The Manitoba Government has now decided that one size fits all does not work well for guiding municipal mergers. That is a small positive step for the know it all people in government.
The next step is to understand that local municipalities have been entering into shared services agreements where they make sense. That practice should be encouraged to continue and expand.
Before going any further however, the government should step back and ask what is the desired end point of merging municipalities. Could or should it look like the county model of municipal management in Alberta? Are there regional mandates such as irrigation or water systems management, affordable housing development, energy utility management, etc. that could be devolved from the provincial government to amalgamated municipal entities? Should recreation infrastructure and services be primarily funded at the municipal level or at the provincial level? Should promoting social and economic development be a provincial or municipal responsibility? Should immigrant attraction and settlement support be a mandate of amalgamated municipalities? Should sales tax “points” be transferred to amalgamated municipalities? Should amalgamated municipalities be given the authority to levy sales or excise taxes? Should amalgamated municipalities manage the school system infrastructure or even its operation like some cities in the USA?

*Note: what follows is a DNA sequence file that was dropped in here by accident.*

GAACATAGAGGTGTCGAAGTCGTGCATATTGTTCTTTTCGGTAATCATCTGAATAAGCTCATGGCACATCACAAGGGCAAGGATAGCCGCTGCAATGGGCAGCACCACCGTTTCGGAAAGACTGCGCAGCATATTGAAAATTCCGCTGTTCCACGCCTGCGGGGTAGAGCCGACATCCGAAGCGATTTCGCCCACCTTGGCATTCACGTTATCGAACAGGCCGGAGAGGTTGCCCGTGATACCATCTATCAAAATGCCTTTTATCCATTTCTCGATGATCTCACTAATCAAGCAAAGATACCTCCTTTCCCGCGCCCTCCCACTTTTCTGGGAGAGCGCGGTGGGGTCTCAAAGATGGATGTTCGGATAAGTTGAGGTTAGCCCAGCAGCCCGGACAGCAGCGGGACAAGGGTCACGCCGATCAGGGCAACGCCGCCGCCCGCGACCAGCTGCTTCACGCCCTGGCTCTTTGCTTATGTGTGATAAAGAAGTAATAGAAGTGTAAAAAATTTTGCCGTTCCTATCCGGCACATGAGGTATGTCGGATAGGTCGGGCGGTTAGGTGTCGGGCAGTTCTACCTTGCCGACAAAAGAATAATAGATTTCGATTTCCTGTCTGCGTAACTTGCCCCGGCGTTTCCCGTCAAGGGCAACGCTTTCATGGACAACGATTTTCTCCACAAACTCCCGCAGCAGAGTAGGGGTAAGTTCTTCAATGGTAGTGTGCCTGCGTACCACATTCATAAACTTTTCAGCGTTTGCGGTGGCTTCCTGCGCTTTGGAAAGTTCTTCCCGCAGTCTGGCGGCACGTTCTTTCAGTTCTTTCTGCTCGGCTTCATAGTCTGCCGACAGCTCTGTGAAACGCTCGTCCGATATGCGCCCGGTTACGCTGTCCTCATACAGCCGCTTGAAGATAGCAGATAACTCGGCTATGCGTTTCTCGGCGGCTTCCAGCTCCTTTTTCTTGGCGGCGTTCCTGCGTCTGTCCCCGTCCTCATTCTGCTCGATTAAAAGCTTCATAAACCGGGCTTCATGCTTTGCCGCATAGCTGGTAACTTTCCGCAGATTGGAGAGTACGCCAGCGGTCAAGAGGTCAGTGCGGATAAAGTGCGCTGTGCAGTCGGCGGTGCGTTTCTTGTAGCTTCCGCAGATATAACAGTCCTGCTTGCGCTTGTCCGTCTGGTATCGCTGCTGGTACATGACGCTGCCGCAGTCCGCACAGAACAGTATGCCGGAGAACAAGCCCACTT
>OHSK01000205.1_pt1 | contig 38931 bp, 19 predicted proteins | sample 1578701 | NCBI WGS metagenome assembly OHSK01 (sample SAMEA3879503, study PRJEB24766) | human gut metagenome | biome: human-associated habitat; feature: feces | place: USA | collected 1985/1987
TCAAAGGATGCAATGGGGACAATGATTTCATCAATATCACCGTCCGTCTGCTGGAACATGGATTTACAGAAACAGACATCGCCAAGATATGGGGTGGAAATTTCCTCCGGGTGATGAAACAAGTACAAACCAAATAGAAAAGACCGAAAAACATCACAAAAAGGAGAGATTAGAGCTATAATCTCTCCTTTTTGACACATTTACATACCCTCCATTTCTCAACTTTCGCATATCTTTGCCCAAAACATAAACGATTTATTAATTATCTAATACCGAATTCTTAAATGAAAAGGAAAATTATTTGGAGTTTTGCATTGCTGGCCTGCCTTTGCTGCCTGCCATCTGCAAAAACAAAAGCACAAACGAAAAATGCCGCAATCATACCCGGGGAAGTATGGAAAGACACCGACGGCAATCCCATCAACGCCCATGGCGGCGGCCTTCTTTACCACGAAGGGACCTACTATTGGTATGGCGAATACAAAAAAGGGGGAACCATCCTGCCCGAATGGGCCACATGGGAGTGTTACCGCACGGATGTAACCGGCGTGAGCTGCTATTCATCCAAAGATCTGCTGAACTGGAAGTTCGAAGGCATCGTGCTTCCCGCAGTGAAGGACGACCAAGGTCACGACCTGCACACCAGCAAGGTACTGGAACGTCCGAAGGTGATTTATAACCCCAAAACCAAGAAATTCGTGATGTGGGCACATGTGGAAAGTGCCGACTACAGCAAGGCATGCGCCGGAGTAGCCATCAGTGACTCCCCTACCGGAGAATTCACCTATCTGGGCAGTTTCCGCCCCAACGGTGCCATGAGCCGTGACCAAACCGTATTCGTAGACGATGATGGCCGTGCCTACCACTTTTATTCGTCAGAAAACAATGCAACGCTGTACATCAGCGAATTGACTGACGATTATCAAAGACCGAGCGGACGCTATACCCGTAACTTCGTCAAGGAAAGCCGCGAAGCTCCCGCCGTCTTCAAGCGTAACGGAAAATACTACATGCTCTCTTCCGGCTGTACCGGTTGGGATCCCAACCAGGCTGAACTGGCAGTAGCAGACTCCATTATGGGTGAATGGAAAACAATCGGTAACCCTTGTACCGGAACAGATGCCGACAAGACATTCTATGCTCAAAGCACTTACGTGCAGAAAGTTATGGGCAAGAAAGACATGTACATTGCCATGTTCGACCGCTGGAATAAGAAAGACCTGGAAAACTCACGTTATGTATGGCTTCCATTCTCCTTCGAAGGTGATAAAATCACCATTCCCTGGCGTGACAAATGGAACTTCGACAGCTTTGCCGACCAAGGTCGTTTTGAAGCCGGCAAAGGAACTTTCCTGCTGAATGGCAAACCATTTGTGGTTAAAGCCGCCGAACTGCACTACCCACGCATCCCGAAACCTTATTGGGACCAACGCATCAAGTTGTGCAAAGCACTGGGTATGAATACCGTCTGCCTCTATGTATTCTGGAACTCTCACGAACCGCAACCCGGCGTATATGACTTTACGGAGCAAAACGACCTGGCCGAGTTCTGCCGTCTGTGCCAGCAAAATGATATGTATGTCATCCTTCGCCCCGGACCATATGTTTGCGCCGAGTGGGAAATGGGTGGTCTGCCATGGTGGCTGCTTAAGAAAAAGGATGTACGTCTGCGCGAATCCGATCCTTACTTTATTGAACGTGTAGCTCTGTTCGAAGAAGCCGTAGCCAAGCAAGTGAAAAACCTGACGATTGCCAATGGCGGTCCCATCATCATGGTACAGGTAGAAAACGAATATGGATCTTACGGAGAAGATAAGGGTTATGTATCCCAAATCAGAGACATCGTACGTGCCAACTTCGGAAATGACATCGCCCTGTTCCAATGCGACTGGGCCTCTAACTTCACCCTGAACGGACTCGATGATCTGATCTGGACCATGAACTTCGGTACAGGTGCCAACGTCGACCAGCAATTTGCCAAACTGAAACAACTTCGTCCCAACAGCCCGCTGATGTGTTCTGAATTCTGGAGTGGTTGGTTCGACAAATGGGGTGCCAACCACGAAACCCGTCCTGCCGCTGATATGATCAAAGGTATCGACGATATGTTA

All of these questions need to be asked and debated before rushing into forced amalgamation. It is possible that amalgamation could be a good thing, but we have to articulate and define the destination that we wish to reach.